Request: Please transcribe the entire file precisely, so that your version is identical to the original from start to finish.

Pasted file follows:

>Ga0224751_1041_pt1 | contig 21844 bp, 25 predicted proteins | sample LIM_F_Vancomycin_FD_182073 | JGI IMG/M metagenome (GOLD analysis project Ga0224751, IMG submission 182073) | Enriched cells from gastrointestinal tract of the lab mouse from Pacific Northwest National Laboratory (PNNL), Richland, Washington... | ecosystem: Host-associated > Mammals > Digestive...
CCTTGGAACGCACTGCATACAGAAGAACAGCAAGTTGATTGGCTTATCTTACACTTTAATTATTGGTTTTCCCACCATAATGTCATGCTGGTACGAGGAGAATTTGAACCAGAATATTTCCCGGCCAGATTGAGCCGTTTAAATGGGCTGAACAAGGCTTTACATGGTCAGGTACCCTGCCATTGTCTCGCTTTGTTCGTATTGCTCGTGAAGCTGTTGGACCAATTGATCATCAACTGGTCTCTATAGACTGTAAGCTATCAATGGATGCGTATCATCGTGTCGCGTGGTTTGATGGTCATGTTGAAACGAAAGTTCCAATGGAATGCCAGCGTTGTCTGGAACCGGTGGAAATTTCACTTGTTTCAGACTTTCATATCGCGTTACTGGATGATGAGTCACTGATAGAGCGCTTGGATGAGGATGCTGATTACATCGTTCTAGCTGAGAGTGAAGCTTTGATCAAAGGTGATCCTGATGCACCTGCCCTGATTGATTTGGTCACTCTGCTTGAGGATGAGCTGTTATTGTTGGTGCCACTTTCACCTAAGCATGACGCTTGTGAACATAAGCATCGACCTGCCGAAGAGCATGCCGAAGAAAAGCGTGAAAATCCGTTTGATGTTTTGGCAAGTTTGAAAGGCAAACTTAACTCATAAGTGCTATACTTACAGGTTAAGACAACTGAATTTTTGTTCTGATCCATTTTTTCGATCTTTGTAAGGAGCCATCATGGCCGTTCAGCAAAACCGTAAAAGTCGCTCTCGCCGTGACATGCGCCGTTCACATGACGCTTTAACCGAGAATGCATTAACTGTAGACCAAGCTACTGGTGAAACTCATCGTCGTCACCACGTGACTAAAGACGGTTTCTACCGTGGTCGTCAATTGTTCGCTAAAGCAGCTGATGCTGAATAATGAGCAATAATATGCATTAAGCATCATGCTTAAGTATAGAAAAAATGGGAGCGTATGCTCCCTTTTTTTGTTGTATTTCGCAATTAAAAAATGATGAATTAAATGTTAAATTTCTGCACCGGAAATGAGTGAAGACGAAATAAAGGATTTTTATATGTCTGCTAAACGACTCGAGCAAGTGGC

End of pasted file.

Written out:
>Ga0224751_1041_pt1 | contig 21844 bp, 25 predicted proteins | sample LIM_F_Vancomycin_FD_182073 | JGI IMG/M metagenome (GOLD analysis project Ga0224751, IMG submission 182073) | Enriched cells from gastrointestinal tract of the lab mouse from Pacific Northwest National Laboratory (PNNL), Richland, Washington... | ecosystem: Host-associated > Mammals > Digestive...
CCTTGGAACGCACTGCATACAGAAGAACAGCAAGTTGATTGGCTTATCTTACACTTTAATTATTGGTTTTCCCACCATAATGTCATGCTGGTACGAGGAGAATTTGAACCAGAATATTTCCCGGCCAGATTGAGCCGTTTAAATGGGCTGAACAAGGCTTTACATGGTCAGGTACCCTGCCATTGTCTCGCTTTGTTCGTATTGCTCGTGAAGCTGTTGGACCAATTGATCATCAACTGGTCTCTATAGACTGTAAGCTATCAATGGATGCGTATCATCGTGTCGCGTGGTTTGATGGTCATGTTGAAACGAAAGTTCCAATGGAATGCCAGCGTTGTCTGGAACCGGTGGAAATTTCACTTGTTTCAGACTTTCATATCGCGTTACTGGATGATGAGTCACTGATAGAGCGCTTGGATGAGGATGCTGATTACATCGTTCTAGCTGAGAGTGAAGCTTTGATCAAAGGTGATCCTGATGCACCTGCCCTGATTGATTTGGTCACTCTGCTTGAGGATGAGCTGTTATTGTTGGTGCCACTTTCACCTAAGCATGACGCTTGTGAACATAAGCATCGACCTGCCGAAGAGCATGCCGAAGAAAAGCGTGAAAATCCGTTTGATGTTTTGGCAAGTTTGAAAGGCAAACTTAACTCATAAGTGCTATACTTACAGGTTAAGACAACTGAATTTTTGTTCTGATCCATTTTTTCGATCTTTGTAAGGAGCCATCATGGCCGTTCAGCAAAACCGTAAAAGTCGCTCTCGCCGTGACATGCGCCGTTCACATGACGCTTTAACCGAGAATGCATTAACTGTAGACCAAGCTACTGGTGAAACTCATCGTCGTCACCACGTGACTAAAGACGGTTTCTACCGTGGTCGTCAATTGTTCGCTAAAGCAGCTGATGCTGAATAATGAGCAATAATATGCATTAAGCATCATGCTTAAGTATAGAAAAAATGGGAGCGTATGCTCCCTTTTTTTGTTGTATTTCGCAATTAAAAAATGATGAATTAAATGTTAAATTTCTGCACCGGAAATGAGTGAAGACGAAATAAAGGATTTTTATATGTCTGCTAAACGACTCGAGCAAGTGGC